Posts Tagged Cakewalk Sonar
A couple of days a go I posted the following question on the Cakewalk user forum site:
- Sonar X1 on Windows 7 Touch Screen – Experiences? (Cakewalk »Sonar X1)
- GTP-4 On Touch Screen Windows 7 Machine – Experiences? (GTP = Cakewalk » Guitar Tracks Pro Version 4)
Basically, I was asking if anyone in the user community (well, just those users who use the community forums) has any experience using the software on a Windows 7 Touch enabled PC. To date I’ve yet to get a single reply to the question. Which either means:
- It all works perfectly and “Why as a redundant question?”,
- No one has attempted to run the software on a touch screen enabled PC.
Either way, I’m left wondering what whether the software “plays nice” with a touch screen interface.
Taking the Plunge
Well, I’m about to find out the “hard way” if the software “plays nice” with a touch screen interface, or if the software simply needs a mouse to function. I’ve a touch screen Windows 7 machine on the way, and the one of the first thing I’ll do is install one of these software packages. That is after making sure the machine set up and configuration is what I want, rather than the machine builders standard build (that could take some time!).
If you have any experiences running either Sonar X1 or Guitar Tracks Pro 4 on a Windows 7 Touch Screen interface, please leave a comment on this blog, or point me to others peoples experiences. My searching of the internet did not turn up anything which was current on the subject.
If you have experiences with other DAW (Digital Audio Workstation : Wikipedia » Digital Audio Workstation) software, please leave a comment here as well. I’m interested in what does work in this area.
Given the lack of comments on the topic on the Cakewalk users forum, I suspect that I may be “boldly going where no man has gone before”.
Rest assured that I’ll be blogging my experiences, “the good, the bad and the ugly” of getting all of this up and running.
I’ve been thinking about doing some home recording, so decided it was time to start and install some software. I’ve a copy of Cakewalk Sonar 8.5.1 LE which came with my Boss ME-25. So, I decided to install that on my Windows 7 64bit Dell notebook. The idea was to install some DAW (Digital Audio Workstation) software and learn how to use it. The learning process will undoubtable form the content for some blog posts in the future.
The install went smoothly, but when I fired up the software I got a message box with “Cannot Open Master.Ins No Instrument Definitions Will be Available.“.
A quick browse on the Cakewalk forums gave the “Run as Administrator” hint, which did not solve the problem.
The problem in a nut shell is the software cannot find the file (sure it’s obvious). A quick search of my notebook’s hard drive found a “master.ins” file. The question which the problem, and having a copy of the file raises is “Where does Sonar, want to read the file from?”.
How To Find Out Where Sonar Wants the File
Years ago, I’ve used a thing called filemon to find out what files and executable was touching. A quick Bing search found this page in Microsoft Tech Net – FileMon for Windows v7.04. This page pointed me at the Process Monitor – Process Monitor v2.93. So, download that, and start to explore what Sonar is up to. NB : This is no cost software from Microsoft.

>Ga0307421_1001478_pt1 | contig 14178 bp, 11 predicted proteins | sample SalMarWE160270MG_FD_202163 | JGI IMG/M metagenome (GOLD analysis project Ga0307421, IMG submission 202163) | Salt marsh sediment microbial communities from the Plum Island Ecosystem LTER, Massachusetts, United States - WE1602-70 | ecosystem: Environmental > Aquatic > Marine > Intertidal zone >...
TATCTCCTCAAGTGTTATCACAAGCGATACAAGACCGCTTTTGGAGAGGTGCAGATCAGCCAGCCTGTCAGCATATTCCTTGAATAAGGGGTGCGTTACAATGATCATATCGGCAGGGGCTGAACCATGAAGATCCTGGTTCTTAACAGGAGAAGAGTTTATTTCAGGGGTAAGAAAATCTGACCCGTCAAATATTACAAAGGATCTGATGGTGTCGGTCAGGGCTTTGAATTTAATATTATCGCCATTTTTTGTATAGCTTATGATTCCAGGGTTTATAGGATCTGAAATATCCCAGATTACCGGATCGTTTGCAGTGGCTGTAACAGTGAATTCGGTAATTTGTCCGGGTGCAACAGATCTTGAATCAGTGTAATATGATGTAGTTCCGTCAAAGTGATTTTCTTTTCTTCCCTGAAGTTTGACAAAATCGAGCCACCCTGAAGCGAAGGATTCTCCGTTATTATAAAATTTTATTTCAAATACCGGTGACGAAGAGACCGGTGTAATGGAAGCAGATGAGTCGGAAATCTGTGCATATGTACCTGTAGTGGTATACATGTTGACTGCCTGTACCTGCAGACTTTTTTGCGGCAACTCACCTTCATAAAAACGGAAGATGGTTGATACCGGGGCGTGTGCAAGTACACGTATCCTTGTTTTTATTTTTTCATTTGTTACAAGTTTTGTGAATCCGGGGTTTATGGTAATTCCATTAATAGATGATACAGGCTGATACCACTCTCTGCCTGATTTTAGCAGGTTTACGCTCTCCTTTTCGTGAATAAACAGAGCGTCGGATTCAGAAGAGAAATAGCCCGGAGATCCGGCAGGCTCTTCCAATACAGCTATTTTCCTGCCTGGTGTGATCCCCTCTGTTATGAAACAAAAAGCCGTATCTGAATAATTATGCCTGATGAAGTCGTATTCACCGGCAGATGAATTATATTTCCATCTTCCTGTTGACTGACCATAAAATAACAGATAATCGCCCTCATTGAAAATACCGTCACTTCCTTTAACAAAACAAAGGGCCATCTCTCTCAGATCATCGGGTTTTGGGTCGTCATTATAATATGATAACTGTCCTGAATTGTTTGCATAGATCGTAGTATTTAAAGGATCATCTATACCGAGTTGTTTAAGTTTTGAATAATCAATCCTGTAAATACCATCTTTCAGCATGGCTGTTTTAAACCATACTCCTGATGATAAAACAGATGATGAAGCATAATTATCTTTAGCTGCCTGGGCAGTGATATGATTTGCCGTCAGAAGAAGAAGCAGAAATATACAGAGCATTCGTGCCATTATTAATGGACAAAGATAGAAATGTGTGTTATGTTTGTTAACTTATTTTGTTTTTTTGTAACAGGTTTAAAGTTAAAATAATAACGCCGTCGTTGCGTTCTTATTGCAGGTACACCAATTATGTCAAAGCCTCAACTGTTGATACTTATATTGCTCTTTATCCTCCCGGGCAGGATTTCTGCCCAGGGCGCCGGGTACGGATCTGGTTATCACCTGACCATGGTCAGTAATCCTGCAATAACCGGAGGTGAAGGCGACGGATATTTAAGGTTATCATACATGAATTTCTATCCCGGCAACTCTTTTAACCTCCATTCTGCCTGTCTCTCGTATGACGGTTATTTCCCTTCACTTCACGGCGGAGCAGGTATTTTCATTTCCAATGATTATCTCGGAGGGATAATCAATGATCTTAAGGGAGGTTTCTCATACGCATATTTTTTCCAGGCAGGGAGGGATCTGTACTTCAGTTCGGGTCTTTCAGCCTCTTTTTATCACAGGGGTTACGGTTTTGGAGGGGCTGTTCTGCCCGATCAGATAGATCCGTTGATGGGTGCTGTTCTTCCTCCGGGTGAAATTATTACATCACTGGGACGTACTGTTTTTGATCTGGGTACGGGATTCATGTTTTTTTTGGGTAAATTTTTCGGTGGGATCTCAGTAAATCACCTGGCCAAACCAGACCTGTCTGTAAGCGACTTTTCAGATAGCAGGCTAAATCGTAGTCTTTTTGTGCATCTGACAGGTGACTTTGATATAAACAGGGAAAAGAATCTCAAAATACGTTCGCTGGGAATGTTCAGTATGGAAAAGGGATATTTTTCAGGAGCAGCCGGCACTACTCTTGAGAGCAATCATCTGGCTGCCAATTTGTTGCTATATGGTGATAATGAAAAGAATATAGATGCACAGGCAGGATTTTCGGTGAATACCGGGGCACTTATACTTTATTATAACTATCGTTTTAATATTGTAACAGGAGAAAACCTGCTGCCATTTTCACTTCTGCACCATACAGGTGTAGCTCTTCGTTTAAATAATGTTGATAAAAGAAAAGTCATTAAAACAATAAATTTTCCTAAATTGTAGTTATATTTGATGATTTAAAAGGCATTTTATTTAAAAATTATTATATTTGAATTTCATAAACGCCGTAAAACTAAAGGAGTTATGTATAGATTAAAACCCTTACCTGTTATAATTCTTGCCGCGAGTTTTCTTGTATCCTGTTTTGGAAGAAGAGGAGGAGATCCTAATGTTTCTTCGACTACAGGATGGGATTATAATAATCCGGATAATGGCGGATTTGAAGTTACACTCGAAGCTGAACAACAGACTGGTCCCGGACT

Filtering In Process Monitor
Process Monitor watches all events which are happening in windows. This generates a lot of entries, luckily process monitor comes with a filtering option. The filters I used to watch what Sonar was up to when loading where a “Process Name Filter”, and a “Result Filter”. Both of the filters I used are shown in the images to the left.
With the filters in place, Process Monitor allows you to search for a string in the filtered results. With the search option, look for the “master.ins”. In the case of my install of Sonar 8.5.1 LE, it was looking for the “master.ins” file in the “C:\Users\Craig\AppData\Roaming\Cakewalk\SONAR 8.5 LE” directory.
A Windows Explorer Tip
The “AppData” directory is a hidden directory. That’s not a problem for Windows Explorer. Just click into the file path of the Windows Explorer window and type “\AppData”, this will cause Explorer to navigate into that hidden directory.
From there you can see the subdirectories, or folders if you prefer, and then navigate to the directory which process monitor was reporting as where Sonar was looking for the “master.ins” file.
With a Windows Explorer now open in the directory which Sonar was looking in for the “master.ins” file. You can see that there is no ”master.ins” file present.
To make the error go away, I then copied all of the “.ins” files from “C:\Users\Craig\Documents\Cakewalk\SONAR 8.5 LE\Sample Content”, which was created during the Sonar install. I think you need them all, but I could be wrong. If you end up with things that do not make sense in the instrument selection dialogs in Sonar, then remove the files which are creating the “noise” (just shut down Sonar first – ripping the files out while Sonar is running could cause some problems).
The method described should work for any Sonar product which is experiencing the “master.ins not found” error. The names of the directories are probably specific to “Sonar LE 8.5.1”, but should be mirrored in some way for the other products.
Now to learn what DAW software can do for me, and how to “drive” Sonar.